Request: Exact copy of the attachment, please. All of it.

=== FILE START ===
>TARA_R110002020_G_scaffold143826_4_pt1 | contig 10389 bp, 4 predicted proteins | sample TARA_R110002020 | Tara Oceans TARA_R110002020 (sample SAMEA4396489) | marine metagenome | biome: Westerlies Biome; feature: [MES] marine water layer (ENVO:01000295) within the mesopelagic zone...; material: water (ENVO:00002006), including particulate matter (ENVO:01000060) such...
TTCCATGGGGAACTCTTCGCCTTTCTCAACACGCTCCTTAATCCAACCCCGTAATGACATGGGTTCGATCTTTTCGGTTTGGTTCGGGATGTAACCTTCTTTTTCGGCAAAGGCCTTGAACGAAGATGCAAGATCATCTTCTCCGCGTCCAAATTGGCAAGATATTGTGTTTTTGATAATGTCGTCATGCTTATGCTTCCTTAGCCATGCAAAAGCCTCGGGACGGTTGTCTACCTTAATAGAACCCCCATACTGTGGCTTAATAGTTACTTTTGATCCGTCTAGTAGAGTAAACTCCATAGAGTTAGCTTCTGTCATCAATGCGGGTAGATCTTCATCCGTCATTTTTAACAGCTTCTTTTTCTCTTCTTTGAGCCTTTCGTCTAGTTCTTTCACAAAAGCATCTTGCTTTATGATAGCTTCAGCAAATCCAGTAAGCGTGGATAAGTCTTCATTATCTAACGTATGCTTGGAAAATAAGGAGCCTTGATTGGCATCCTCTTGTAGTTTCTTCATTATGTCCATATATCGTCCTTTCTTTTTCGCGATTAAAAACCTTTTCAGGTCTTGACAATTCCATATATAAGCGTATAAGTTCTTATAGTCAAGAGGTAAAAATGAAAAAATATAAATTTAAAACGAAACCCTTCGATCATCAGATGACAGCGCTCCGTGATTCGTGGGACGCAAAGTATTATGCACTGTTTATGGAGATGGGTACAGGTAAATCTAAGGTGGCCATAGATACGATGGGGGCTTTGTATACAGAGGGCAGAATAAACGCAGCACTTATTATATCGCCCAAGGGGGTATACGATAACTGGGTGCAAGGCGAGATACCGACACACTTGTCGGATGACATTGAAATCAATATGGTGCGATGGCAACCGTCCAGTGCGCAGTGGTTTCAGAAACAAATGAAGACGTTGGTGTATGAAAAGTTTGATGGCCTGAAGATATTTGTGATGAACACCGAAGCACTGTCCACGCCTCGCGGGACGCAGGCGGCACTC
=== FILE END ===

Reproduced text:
>TARA_R110002020_G_scaffold143826_4_pt1 | contig 10389 bp, 4 predicted proteins | sample TARA_R110002020 | Tara Oceans TARA_R110002020 (sample SAMEA4396489) | marine metagenome | biome: Westerlies Biome; feature: [MES] marine water layer (ENVO:01000295) within the mesopelagic zone...; material: water (ENVO:00002006), including particulate matter (ENVO:01000060) such...
TTCCATGGGGAACTCTTCGCCTTTCTCAACACGCTCCTTAATCCAACCCCGTAATGACATGGGTTCGATCTTTTCGGTTTGGTTCGGGATGTAACCTTCTTTTTCGGCAAAGGCCTTGAACGAAGATGCAAGATCATCTTCTCCGCGTCCAAATTGGCAAGATATTGTGTTTTTGATAATGTCGTCATGCTTATGCTTCCTTAGCCATGCAAAAGCCTCGGGACGGTTGTCTACCTTAATAGAACCCCCATACTGTGGCTTAATAGTTACTTTTGATCCGTCTAGTAGAGTAAACTCCATAGAGTTAGCTTCTGTCATCAATGCGGGTAGATCTTCATCCGTCATTTTTAACAGCTTCTTTTTCTCTTCTTTGAGCCTTTCGTCTAGTTCTTTCACAAAAGCATCTTGCTTTATGATAGCTTCAGCAAATCCAGTAAGCGTGGATAAGTCTTCATTATCTAACGTATGCTTGGAAAATAAGGAGCCTTGATTGGCATCCTCTTGTAGTTTCTTCATTATGTCCATATATCGTCCTTTCTTTTTCGCGATTAAAAACCTTTTCAGGTCTTGACAATTCCATATATAAGCGTATAAGTTCTTATAGTCAAGAGGTAAAAATGAAAAAATATAAATTTAAAACGAAACCCTTCGATCATCAGATGACAGCGCTCCGTGATTCGTGGGACGCAAAGTATTATGCACTGTTTATGGAGATGGGTACAGGTAAATCTAAGGTGGCCATAGATACGATGGGGGCTTTGTATACAGAGGGCAGAATAAACGCAGCACTTATTATATCGCCCAAGGGGGTATACGATAACTGGGTGCAAGGCGAGATACCGACACACTTGTCGGATGACATTGAAATCAATATGGTGCGATGGCAACCGTCCAGTGCGCAGTGGTTTCAGAAACAAATGAAGACGTTGGTGTATGAAAAGTTTGATGGCCTGAAGATATTTGTGATGAACACCGAAGCACTGTCCACGCCTCGCGGGACGCAGGCGGCACTC